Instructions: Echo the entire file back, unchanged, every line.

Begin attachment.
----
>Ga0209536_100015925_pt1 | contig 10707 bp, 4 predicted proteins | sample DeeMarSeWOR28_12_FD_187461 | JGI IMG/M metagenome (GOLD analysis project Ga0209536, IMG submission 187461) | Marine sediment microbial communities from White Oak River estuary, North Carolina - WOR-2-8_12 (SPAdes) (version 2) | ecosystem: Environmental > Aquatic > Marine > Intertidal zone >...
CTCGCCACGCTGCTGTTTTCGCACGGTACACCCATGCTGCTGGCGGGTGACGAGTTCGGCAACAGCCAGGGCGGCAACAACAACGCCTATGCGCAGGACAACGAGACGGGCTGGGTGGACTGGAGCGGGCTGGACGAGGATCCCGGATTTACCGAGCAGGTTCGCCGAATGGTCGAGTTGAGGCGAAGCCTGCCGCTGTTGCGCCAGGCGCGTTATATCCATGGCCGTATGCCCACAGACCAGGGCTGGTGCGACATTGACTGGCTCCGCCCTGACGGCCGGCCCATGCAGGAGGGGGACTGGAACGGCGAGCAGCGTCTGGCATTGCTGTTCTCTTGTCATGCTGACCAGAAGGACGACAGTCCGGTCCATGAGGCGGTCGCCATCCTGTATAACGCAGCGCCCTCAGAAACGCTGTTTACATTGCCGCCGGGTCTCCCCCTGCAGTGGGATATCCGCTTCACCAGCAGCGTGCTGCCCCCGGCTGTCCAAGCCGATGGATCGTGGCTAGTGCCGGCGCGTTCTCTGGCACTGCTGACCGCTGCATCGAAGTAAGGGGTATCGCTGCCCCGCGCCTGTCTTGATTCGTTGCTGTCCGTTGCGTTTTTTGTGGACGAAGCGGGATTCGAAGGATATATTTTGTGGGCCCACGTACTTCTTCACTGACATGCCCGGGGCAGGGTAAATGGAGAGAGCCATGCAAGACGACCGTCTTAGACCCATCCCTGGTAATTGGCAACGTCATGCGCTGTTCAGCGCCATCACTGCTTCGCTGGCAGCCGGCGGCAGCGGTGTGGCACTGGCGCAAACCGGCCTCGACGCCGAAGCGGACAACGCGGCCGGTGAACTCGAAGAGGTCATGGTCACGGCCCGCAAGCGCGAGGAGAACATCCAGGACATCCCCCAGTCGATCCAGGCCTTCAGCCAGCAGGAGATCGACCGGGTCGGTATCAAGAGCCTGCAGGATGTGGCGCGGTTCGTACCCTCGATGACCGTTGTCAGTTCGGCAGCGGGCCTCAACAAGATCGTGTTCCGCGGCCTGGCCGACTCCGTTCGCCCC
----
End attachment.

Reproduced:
>Ga0209536_100015925_pt1 | contig 10707 bp, 4 predicted proteins | sample DeeMarSeWOR28_12_FD_187461 | JGI IMG/M metagenome (GOLD analysis project Ga0209536, IMG submission 187461) | Marine sediment microbial communities from White Oak River estuary, North Carolina - WOR-2-8_12 (SPAdes) (version 2) | ecosystem: Environmental > Aquatic > Marine > Intertidal zone >...
CTCGCCACGCTGCTGTTTTCGCACGGTACACCCATGCTGCTGGCGGGTGACGAGTTCGGCAACAGCCAGGGCGGCAACAACAACGCCTATGCGCAGGACAACGAGACGGGCTGGGTGGACTGGAGCGGGCTGGACGAGGATCCCGGATTTACCGAGCAGGTTCGCCGAATGGTCGAGTTGAGGCGAAGCCTGCCGCTGTTGCGCCAGGCGCGTTATATCCATGGCCGTATGCCCACAGACCAGGGCTGGTGCGACATTGACTGGCTCCGCCCTGACGGCCGGCCCATGCAGGAGGGGGACTGGAACGGCGAGCAGCGTCTGGCATTGCTGTTCTCTTGTCATGCTGACCAGAAGGACGACAGTCCGGTCCATGAGGCGGTCGCCATCCTGTATAACGCAGCGCCCTCAGAAACGCTGTTTACATTGCCGCCGGGTCTCCCCCTGCAGTGGGATATCCGCTTCACCAGCAGCGTGCTGCCCCCGGCTGTCCAAGCCGATGGATCGTGGCTAGTGCCGGCGCGTTCTCTGGCACTGCTGACCGCTGCATCGAAGTAAGGGGTATCGCTGCCCCGCGCCTGTCTTGATTCGTTGCTGTCCGTTGCGTTTTTTGTGGACGAAGCGGGATTCGAAGGATATATTTTGTGGGCCCACGTACTTCTTCACTGACATGCCCGGGGCAGGGTAAATGGAGAGAGCCATGCAAGACGACCGTCTTAGACCCATCCCTGGTAATTGGCAACGTCATGCGCTGTTCAGCGCCATCACTGCTTCGCTGGCAGCCGGCGGCAGCGGTGTGGCACTGGCGCAAACCGGCCTCGACGCCGAAGCGGACAACGCGGCCGGTGAACTCGAAGAGGTCATGGTCACGGCCCGCAAGCGCGAGGAGAACATCCAGGACATCCCCCAGTCGATCCAGGCCTTCAGCCAGCAGGAGATCGACCGGGTCGGTATCAAGAGCCTGCAGGATGTGGCGCGGTTCGTACCCTCGATGACCGTTGTCAGTTCGGCAGCGGGCCTCAACAAGATCGTGTTCCGCGGCCTGGCCGACTCCGTTCGCCCC